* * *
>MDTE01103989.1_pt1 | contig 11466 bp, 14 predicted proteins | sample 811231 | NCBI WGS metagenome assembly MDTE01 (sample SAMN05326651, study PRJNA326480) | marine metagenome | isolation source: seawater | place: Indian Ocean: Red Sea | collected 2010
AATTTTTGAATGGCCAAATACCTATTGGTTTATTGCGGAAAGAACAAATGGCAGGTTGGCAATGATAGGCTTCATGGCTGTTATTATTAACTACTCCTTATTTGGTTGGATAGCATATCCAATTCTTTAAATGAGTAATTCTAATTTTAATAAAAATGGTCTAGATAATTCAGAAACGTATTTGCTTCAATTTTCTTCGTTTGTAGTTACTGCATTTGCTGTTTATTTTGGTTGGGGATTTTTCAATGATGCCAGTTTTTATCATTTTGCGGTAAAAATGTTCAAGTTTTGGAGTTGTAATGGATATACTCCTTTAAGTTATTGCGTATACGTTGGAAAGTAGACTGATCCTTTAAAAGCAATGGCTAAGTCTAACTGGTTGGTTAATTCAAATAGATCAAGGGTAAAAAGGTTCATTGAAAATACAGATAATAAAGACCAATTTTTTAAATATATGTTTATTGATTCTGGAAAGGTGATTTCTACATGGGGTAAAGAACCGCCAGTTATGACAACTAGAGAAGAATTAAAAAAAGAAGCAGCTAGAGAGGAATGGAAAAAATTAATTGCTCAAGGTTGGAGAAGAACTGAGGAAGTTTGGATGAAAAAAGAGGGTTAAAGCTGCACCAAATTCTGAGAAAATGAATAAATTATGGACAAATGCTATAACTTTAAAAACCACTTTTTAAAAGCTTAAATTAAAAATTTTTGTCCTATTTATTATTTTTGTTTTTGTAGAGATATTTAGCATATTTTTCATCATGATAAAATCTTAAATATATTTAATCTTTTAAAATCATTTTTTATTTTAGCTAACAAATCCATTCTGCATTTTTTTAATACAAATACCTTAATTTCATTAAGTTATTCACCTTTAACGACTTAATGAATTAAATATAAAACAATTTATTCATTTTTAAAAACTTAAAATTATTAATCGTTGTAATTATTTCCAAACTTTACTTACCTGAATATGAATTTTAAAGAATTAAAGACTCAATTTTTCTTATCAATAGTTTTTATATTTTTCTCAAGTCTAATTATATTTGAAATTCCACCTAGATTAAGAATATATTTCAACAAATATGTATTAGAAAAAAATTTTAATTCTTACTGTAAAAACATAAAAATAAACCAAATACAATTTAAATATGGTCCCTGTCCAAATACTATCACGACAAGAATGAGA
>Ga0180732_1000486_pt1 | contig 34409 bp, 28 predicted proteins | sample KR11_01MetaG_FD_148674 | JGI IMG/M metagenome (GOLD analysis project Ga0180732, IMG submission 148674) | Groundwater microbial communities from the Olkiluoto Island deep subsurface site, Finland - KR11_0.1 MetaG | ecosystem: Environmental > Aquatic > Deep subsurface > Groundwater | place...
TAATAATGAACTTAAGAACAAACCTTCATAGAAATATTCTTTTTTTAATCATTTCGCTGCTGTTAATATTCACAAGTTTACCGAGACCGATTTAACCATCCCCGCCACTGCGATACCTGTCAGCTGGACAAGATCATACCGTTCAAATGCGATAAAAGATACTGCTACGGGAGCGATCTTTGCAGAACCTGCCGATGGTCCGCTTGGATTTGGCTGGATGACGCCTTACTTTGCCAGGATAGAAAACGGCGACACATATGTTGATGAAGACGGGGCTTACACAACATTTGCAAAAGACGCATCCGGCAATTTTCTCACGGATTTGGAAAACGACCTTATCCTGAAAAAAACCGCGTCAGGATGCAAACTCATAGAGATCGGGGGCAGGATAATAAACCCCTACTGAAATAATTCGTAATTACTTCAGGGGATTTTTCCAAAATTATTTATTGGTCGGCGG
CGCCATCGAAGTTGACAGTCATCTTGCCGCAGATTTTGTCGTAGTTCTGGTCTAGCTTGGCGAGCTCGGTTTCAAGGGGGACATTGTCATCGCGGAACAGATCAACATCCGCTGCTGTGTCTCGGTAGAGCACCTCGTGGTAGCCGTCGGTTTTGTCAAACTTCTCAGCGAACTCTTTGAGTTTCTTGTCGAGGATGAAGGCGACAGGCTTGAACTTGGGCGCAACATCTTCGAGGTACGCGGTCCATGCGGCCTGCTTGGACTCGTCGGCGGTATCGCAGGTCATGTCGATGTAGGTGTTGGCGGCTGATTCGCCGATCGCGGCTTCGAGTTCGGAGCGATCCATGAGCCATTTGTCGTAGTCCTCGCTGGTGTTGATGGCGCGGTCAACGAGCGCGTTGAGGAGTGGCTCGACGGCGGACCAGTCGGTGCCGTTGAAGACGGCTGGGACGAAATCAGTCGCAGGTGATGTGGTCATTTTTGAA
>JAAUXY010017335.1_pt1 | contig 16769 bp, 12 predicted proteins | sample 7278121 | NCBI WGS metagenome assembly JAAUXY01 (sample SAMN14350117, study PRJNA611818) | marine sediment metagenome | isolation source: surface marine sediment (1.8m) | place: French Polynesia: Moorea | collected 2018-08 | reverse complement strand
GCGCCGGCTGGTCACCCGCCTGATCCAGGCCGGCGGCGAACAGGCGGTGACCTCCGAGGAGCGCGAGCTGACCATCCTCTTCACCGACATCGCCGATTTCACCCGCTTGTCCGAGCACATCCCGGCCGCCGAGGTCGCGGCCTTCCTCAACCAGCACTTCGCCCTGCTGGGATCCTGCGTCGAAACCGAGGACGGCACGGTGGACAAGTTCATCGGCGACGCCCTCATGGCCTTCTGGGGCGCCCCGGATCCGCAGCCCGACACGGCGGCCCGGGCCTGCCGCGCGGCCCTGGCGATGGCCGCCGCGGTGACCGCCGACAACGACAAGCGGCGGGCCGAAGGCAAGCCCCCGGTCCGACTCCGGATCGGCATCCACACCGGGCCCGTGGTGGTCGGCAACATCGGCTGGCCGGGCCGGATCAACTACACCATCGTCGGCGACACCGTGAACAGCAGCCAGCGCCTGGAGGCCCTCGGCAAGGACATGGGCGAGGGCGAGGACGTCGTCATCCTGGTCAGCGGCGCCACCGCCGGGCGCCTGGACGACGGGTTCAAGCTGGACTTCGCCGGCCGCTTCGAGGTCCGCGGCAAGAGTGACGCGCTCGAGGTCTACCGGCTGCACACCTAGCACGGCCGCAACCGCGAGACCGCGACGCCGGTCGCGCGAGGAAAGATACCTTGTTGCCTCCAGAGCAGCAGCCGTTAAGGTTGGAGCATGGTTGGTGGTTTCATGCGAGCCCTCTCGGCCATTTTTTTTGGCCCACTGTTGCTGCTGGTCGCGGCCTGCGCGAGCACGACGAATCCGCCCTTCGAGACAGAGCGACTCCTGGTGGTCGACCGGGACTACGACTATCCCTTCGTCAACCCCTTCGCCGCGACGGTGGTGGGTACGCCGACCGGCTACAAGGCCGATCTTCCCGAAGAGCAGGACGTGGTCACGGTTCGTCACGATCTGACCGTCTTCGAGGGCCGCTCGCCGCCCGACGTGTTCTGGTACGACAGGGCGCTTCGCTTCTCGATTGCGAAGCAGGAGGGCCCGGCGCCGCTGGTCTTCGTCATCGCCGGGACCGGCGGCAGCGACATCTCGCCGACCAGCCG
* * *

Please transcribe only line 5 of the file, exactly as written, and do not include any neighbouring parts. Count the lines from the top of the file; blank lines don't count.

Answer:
CGCCATCGAAGTTGACAGTCATCTTGCCGCAGATTTTGTCGTAGTTCTGGTCTAGCTTGGCGAGCTCGGTTTCAAGGGGGACATTGTCATCGCGGAACAGATCAACATCCGCTGCTGTGTCTCGGTAGAGCACCTCGTGGTAGCCGTCGGTTTTGTCAAACTTCTCAGCGAACTCTTTGAGTTTCTTGTCGAGGATGAAGGCGACAGGCTTGAACTTGGGCGCAACATCTTCGAGGTACGCGGTCCATGCGGCCTGCTTGGACTCGTCGGCGGTATCGCAGGTCATGTCGATGTAGGTGTTGGCGGCTGATTCGCCGATCGCGGCTTCGAGTTCGGAGCGATCCATGAGCCATTTGTCGTAGTCCTCGCTGGTGTTGATGGCGCGGTCAACGAGCGCGTTGAGGAGTGGCTCGACGGCGGACCAGTCGGTGCCGTTGAAGACGGCTGGGACGAAATCAGTCGCAGGTGATGTGGTCATTTTTGAA